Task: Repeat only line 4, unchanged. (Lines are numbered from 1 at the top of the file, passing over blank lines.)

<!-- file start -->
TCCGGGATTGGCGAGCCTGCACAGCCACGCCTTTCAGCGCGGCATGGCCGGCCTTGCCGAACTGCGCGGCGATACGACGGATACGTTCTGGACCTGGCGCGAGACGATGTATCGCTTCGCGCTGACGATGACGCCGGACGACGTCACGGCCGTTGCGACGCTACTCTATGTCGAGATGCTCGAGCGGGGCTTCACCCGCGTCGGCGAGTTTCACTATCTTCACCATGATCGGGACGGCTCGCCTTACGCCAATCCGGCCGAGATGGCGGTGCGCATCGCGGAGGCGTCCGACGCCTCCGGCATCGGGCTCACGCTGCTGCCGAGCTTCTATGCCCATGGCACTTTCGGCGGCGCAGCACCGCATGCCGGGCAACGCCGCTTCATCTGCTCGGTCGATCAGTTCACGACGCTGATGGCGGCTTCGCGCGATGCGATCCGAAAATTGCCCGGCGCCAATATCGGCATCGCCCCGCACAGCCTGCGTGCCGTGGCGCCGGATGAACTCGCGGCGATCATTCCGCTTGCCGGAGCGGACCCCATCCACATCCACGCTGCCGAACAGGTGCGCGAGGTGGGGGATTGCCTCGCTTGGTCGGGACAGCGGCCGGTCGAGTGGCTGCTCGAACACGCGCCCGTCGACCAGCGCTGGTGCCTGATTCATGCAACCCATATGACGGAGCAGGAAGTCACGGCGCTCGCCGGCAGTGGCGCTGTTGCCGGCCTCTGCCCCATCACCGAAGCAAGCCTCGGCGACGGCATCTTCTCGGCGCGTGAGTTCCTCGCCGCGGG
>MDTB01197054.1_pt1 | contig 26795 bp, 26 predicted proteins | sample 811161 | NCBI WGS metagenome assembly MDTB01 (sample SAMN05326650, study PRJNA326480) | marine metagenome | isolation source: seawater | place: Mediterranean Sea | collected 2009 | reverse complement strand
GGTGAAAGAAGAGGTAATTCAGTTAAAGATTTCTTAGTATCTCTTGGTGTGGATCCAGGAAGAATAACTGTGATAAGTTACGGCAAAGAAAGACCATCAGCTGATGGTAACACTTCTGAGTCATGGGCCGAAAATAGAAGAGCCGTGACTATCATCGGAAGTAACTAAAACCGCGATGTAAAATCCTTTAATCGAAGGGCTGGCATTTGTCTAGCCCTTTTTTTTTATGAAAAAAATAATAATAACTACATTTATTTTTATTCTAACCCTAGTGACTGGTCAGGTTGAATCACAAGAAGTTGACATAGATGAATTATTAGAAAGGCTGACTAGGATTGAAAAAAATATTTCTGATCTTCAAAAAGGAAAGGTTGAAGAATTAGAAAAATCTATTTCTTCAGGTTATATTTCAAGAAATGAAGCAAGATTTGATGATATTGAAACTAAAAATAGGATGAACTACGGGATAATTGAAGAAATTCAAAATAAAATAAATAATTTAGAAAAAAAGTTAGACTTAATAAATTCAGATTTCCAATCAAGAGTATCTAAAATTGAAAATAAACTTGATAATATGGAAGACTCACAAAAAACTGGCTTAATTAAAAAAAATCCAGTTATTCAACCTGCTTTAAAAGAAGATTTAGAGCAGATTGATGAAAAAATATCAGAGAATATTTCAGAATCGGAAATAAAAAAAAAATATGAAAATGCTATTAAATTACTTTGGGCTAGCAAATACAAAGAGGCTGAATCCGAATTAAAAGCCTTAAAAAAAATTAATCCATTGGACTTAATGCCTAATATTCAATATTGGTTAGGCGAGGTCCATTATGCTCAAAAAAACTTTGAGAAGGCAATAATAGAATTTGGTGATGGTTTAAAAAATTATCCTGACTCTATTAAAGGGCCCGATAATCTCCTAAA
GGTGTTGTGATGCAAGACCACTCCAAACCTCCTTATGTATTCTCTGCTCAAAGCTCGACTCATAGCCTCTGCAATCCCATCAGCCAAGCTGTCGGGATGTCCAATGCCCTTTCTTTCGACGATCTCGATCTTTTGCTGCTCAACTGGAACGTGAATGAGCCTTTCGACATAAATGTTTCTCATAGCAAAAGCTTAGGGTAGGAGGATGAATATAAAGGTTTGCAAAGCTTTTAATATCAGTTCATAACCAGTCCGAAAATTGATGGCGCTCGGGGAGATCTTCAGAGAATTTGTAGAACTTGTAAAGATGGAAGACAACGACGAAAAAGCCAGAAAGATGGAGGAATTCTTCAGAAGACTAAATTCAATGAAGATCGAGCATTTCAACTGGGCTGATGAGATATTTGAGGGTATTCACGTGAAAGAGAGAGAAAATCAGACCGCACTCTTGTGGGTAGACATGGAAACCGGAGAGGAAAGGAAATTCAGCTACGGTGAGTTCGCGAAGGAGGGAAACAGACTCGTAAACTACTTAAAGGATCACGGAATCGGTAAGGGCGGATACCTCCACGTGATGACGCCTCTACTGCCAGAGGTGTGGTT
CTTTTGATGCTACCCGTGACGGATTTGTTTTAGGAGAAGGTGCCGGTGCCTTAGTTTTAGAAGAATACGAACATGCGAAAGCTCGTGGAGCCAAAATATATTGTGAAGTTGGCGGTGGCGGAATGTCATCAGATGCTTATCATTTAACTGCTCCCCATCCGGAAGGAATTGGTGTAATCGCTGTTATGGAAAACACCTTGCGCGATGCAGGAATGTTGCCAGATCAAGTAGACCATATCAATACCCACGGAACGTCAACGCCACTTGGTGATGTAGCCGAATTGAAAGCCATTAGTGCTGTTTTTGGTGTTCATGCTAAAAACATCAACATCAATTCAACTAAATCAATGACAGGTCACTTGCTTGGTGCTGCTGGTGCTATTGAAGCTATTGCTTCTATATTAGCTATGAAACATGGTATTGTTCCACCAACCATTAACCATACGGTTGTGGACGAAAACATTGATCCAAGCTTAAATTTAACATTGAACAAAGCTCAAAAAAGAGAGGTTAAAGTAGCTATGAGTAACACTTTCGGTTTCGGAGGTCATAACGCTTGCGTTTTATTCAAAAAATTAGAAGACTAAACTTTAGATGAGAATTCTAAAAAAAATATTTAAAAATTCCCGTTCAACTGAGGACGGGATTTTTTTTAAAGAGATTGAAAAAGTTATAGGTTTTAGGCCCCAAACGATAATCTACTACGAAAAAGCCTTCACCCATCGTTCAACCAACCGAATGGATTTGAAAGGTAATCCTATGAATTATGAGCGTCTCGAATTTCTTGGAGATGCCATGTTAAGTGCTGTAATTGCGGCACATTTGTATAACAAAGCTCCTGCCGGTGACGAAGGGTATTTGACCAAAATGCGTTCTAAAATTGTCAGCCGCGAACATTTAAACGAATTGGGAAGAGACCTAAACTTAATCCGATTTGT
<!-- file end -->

GGTGTTGTGATGCAAGACCACTCCAAACCTCCTTATGTATTCTCTGCTCAAAGCTCGACTCATAGCCTCTGCAATCCCATCAGCCAAGCTGTCGGGATGTCCAATGCCCTTTCTTTCGACGATCTCGATCTTTTGCTGCTCAACTGGAACGTGAATGAGCCTTTCGACATAAATGTTTCTCATAGCAAAAGCTTAGGGTAGGAGGATGAATATAAAGGTTTGCAAAGCTTTTAATATCAGTTCATAACCAGTCCGAAAATTGATGGCGCTCGGGGAGATCTTCAGAGAATTTGTAGAACTTGTAAAGATGGAAGACAACGACGAAAAAGCCAGAAAGATGGAGGAATTCTTCAGAAGACTAAATTCAATGAAGATCGAGCATTTCAACTGGGCTGATGAGATATTTGAGGGTATTCACGTGAAAGAGAGAGAAAATCAGACCGCACTCTTGTGGGTAGACATGGAAACCGGAGAGGAAAGGAAATTCAGCTACGGTGAGTTCGCGAAGGAGGGAAACAGACTCGTAAACTACTTAAAGGATCACGGAATCGGTAAGGGCGGATACCTCCACGTGATGACGCCTCTACTGCCAGAGGTGTGGTT